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Chemicals and Pollutants in Cleaning Agents

By: Helena Stratford - Updated: 8 Jul 2014 | comments*Discuss
 
Chemicals Pollution Cleaning Agents

We all buy cleaning products to make our home cleaner, fresher, brighter – but at what price?

Many common cleaning products contain chemicals and pollutants to make your blood go cold – literally. Check out the list below to find out which chemical culprits could be lurking under your kitchen sink.

Ammonia

Found in glass cleaners and a wide range of other all-purpose cleaners. Ammonia is an effective cleaner but is also a severe irritant to eyes and lungs causing breathing difficulties and chest pains, even at dilute levels. More intense exposure can lead to headaches, kidney and liver damage and burning to the nose, throat, and skin. Prolonged use can cause cataracts and even blindness. Ammonia is also dangerous when it mixes with bleach as it reacts to form poisonous chlorine gas.

Ethoxylated Nonyl Phenol (NPE)

This chemical is used as a wetting agent, dispersing agent and surfactant. Found in laundry detergents, spray cleaners and cleaning agents. Now a banned product in the EU due to the damage it does to the environment, but still common in the USA. NPE breaks down further into a more toxic form - nonylphenol (NP) - which is a hormone disrupter and found to stimulate the growth of breast cancer cells. The product gets into water from laundry waste and is very hard to remove.

Hydrochloric Acid

A clear liquid and extremely poisonous. Found most concentrated in drain cleaners and at varying strengths in all kinds of other cleaners. Causes skin damage, lung damage if the fumes are breathed, and deadly if swallowed.

Monoethanolamine (MEA)

A surfactant that is found in floor cleaners as well as many other all-purpose cleaners for the bathroom, kitchen, and laundry room. It is a chemical that’s linked to asthma and has also been associated with birth defects in animals.

Morpholine

Morpholine is a corrosive chemical solvent found in cleaning products such as abrasive cleaners and some furniture polishes. It can react with other chemicals such as the preservatives used in the products, to form carcinogenic ‘nitrosamines’ which is easily absorbed by the skin. Morpholine also irritates both eyes and skin and can cause damage to liver, kidneys, and lungs over time.

Paradichlorobenzene (PDCB)

This synthetic corrosive chemical is found in mothballs, de-odorises, solid toilet bowl tablets, liquid dishwasher detergents, and particularly products that remove mildew and lime. It is extremely toxic, does not easily biodegrade and has been listed as a possible carcinogenic. Breathing in fumes from PDCB can harm the lungs, and could have an adverse affect on the central nervous system. It is also irritating to the eyes and can burn the skin.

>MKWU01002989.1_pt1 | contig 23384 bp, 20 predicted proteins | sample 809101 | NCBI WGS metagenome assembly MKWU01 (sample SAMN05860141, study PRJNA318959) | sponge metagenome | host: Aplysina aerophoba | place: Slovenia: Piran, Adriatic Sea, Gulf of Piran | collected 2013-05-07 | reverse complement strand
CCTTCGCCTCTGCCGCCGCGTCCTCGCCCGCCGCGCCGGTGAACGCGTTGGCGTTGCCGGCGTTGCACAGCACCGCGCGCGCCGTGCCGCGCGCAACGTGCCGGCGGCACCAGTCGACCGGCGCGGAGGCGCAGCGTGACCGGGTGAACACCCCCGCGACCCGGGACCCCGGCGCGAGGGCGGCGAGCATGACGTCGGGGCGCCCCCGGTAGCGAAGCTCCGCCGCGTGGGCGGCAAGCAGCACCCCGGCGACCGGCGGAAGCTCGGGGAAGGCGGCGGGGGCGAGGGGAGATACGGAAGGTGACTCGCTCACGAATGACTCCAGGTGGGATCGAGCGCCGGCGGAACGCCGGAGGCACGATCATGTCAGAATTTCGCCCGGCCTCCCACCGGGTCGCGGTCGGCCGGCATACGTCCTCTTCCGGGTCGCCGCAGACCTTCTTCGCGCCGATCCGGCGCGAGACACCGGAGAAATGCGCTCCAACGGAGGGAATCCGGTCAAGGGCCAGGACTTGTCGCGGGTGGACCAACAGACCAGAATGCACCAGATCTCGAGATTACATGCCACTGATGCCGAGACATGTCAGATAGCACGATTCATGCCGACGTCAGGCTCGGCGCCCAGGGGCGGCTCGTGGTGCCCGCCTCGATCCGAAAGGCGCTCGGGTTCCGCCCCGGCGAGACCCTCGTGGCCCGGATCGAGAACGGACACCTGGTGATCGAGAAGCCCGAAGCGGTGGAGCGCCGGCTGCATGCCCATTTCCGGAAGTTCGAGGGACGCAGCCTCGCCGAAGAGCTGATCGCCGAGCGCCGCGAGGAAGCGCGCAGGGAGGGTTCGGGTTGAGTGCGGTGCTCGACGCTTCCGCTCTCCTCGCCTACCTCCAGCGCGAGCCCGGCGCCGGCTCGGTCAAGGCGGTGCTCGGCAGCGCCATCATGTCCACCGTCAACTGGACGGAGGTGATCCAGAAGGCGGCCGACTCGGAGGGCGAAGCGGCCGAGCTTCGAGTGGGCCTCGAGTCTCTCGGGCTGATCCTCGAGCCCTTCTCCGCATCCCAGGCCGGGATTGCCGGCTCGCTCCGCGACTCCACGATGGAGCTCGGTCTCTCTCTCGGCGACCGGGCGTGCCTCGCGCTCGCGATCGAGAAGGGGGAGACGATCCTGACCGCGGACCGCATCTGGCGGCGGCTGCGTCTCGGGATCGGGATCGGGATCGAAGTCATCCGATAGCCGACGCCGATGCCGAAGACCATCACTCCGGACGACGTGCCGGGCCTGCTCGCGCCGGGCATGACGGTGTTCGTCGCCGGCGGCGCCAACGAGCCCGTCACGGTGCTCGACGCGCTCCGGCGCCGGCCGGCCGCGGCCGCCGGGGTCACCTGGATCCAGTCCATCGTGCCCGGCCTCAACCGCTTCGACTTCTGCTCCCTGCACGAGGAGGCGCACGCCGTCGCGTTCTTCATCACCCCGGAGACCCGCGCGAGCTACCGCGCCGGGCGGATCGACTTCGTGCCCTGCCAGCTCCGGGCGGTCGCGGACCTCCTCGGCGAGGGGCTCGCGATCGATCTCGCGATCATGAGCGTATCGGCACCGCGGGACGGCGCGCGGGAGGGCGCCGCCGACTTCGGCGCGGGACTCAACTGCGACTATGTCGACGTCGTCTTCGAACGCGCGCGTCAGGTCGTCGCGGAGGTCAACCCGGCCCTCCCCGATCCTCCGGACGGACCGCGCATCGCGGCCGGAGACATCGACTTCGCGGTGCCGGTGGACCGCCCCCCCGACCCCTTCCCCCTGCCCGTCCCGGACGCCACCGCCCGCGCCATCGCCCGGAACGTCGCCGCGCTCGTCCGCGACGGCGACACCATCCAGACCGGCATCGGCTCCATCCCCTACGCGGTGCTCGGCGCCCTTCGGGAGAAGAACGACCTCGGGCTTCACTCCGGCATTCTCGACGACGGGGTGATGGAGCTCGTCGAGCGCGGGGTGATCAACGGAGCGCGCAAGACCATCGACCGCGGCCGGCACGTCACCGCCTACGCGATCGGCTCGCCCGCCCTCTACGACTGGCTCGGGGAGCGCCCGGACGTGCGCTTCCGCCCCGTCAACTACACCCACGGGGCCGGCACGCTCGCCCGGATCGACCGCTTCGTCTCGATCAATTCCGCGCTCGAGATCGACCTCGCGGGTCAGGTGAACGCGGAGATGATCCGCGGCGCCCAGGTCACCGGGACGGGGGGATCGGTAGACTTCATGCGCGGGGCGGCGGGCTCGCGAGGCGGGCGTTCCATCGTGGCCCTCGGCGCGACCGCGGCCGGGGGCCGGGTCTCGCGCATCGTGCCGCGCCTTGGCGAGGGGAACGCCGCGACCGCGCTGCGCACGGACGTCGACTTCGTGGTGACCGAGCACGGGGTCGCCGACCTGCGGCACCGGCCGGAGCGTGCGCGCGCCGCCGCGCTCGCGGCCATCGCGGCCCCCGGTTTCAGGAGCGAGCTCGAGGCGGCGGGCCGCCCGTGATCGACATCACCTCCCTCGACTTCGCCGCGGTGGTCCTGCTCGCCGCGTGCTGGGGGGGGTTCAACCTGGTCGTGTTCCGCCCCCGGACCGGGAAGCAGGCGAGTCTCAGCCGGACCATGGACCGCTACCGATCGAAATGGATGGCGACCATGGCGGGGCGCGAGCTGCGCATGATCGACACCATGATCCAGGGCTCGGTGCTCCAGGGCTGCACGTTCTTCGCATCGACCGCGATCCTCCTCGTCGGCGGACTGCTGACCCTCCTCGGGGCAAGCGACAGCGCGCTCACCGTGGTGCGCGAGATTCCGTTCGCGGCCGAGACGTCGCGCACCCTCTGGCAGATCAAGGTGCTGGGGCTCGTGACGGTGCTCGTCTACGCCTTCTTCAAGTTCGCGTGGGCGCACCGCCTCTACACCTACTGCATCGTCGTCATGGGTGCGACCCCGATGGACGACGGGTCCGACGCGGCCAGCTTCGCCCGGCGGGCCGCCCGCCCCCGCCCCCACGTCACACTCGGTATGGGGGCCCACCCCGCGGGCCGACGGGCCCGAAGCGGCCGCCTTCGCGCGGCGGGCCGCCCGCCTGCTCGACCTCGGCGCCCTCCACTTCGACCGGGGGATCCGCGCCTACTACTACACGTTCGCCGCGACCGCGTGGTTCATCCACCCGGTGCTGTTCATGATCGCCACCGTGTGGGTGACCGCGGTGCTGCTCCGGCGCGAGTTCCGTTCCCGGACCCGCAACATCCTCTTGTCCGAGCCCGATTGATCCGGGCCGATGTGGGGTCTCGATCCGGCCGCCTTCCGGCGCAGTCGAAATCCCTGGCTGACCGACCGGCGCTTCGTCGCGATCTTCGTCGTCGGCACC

Phosphoric Acid

Phosphates have long been recognised as harmful to the environment and banned in some countries. However phosphates and phosphoric acid – a listed toxic chemical and extremely damaging to the environment - are still found regularly in cleaning products such as toilet cleaners, lime scale removers, liquid detergents, and metal cleaners.

Sodium Hydroxide

A derivative of lye, this highly corrosive substance is found in oven cleaners and other household scouring products. The toxicity of this chemical causes a wide variety of harmful effects including damage to mucus membranes and eyes, causing breathing problems if inhaled with damage to airway passages. Prolonged exposure would also cause liver the kidney damage.

Sodium Hypochlorite (Bleach)

Bleach is a common household cleaning product found in a range of items in varying strengths. However, it is also a corrosive chemical causing irritation or eyes and skin, breathing difficulties if inhaled and is particularly dangerous to anyone with a heart condition. Moreover, bleach has added dangers in that if mixed with ammonia it can produce chloramines gas, a highly toxic substance, or can combine with organic particles to form toxic compounds called organochlorines when it gets into the water.

Time To Change?

The chemicals and pollutants listed above are just a fraction of those to be found in common household cleaning products – and all are extremely harmful to our health. Perhaps now is the time for you to swap to chemical-free alternatives for a healthier home.

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Share Your Story, Join the Discussion or Seek Advice..
We have the same problem Vivi. Our neighbours always start the day with what seems like a fully greasy fry up, then lunch is also a cooked meal followed by dinner which always seems to involve what smells like chips! That's when they're not barbequeing outside. Sadly, I do not think there are any laws about cooking smells from residential properties :-(
Nina ballerina - 8-Jul-14 @ 10:33 AM
for the past month I have a new neighbours who is renting the house attached to mine property,the cooking smell its unbearable and I cannot even open my widows .I cannot go to my lovely garden to enjoy the summer as the smell is so strong.I really do not wish to offend this family as we are a very multicultural neighbourhood.I am putting together a very polite letter to them which will be signed by us and the neighbour from the other side who is also suffering with the smell.Please can you let me know if there is anything we can do if the letter does not work?
Vivi - 7-Jul-14 @ 8:48 PM
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